TV Writer: How Almost Every Sitcom Has a Christian Basis

7:00PM 6/10/2019

James Cary, an award-winning British television writer, says that the sitcom formula is intrinsically Judeo-Christian and functions like the parables of Jesus. But he also warned that the reason modern sitcoms have grown worse in recent years is because they have abandoned this ethical framework.

During an interview with Premier Christianity's Sam Hailes, Cary pointed out that sitcoms are based on consequences and morals.

"You're always showing that moral choices have consequences," Cary says. "You distort and you change them and you abbreviate some and you extend others. But that's what parables are. They don't tell the whole story. They're just telling a snapshot. They're telling one angle of a story. So sitcoms are kind of compressed versions of reality.

"We know that if Miranda, say, tells a lie at the beginning of the show, that that lie is going to have to be exposed at some point, and the consequences will come out and she will suffer the consequences for lying. If somebody is proud in a show, then we know that they are going to be humbled. And that is a cathartic thing that I'm in favor of. And I think sitcom does that very well. They are little morality tales ... that follow that Judeo-Christian pattern."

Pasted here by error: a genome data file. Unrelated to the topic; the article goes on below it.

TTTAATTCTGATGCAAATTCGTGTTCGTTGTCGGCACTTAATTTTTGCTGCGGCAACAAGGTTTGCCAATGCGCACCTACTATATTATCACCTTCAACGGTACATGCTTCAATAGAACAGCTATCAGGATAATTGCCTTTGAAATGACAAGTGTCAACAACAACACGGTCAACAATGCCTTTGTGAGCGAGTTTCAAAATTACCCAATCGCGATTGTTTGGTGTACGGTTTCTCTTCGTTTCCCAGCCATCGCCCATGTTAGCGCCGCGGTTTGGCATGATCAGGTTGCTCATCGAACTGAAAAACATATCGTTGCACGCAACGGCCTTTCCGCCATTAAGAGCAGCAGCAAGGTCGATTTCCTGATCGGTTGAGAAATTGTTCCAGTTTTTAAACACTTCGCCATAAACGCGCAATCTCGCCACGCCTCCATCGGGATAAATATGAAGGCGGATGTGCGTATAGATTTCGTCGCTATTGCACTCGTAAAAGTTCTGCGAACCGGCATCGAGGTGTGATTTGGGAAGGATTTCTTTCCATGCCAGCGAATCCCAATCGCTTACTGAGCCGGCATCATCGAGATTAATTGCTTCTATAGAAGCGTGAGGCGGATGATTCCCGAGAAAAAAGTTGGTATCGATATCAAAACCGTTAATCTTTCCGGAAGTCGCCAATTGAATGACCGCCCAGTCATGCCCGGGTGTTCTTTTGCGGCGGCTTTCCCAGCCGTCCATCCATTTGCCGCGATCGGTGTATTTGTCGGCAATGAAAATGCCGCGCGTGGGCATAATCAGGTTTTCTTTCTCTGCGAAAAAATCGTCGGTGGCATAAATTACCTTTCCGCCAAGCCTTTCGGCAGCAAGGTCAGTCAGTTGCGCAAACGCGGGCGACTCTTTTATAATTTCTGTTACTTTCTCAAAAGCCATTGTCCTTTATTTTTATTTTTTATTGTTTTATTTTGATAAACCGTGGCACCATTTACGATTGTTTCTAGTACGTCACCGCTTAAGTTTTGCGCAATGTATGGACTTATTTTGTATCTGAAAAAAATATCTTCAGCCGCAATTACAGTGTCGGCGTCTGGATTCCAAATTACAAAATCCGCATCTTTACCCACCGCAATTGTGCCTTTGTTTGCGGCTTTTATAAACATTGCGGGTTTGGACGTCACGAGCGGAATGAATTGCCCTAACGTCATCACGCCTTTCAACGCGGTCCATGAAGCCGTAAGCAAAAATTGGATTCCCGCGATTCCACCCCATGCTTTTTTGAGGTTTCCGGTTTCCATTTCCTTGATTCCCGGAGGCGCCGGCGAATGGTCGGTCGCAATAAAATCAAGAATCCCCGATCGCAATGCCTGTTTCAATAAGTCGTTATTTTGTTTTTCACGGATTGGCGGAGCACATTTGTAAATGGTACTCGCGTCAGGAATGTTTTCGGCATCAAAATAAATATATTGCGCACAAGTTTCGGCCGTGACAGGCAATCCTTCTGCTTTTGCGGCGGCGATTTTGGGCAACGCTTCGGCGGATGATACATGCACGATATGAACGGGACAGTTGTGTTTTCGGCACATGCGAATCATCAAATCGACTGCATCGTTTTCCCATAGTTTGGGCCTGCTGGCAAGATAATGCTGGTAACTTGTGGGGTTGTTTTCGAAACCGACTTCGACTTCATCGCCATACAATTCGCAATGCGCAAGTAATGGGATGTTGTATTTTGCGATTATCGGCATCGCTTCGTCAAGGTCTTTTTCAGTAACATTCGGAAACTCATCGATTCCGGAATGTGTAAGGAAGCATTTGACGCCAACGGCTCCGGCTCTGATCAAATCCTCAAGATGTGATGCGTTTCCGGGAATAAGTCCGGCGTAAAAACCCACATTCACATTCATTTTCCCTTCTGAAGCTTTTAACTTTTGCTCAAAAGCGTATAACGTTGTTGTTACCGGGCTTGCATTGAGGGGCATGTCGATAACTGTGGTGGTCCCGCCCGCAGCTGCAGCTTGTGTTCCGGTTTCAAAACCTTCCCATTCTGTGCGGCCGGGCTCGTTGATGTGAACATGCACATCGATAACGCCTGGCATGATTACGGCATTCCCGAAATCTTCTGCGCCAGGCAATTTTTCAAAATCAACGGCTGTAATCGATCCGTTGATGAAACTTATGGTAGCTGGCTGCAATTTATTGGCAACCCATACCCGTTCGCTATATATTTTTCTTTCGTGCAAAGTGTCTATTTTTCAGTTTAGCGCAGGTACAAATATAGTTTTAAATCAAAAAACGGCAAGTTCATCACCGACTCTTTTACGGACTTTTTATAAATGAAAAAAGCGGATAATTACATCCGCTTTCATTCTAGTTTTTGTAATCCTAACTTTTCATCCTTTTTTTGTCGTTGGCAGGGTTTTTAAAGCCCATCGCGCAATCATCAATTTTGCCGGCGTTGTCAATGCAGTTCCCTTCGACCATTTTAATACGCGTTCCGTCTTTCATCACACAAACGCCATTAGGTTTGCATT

Because of this structure, he believes that even when Christians are not employed on a production, many sitcoms still promote Christian values at the core—albeit imperfectly.

"The classics remain classics because they're written with that in mind—even though there are always mixed messages and they're not written by Christian or performed by Christians," Cary says. "I think within that traditional form of storytelling, it has come from a Judeo-Christian culture."

He also cautioned that current trends in comedy toward deconstruction and immorality have gone away from this historic trend. But he believes audiences ultimately reject these shows, even if critics praise them.

"I think there are lots of comedies now which kind of don't do that—and they tend not to rate very well," Cary says. "They tend to critically do well because they seem very strange and challenging, but ultimately there is a nihilism at the heart of them which isn't terribly funny because it's not very rewarding."

Click here to watch the full interview.

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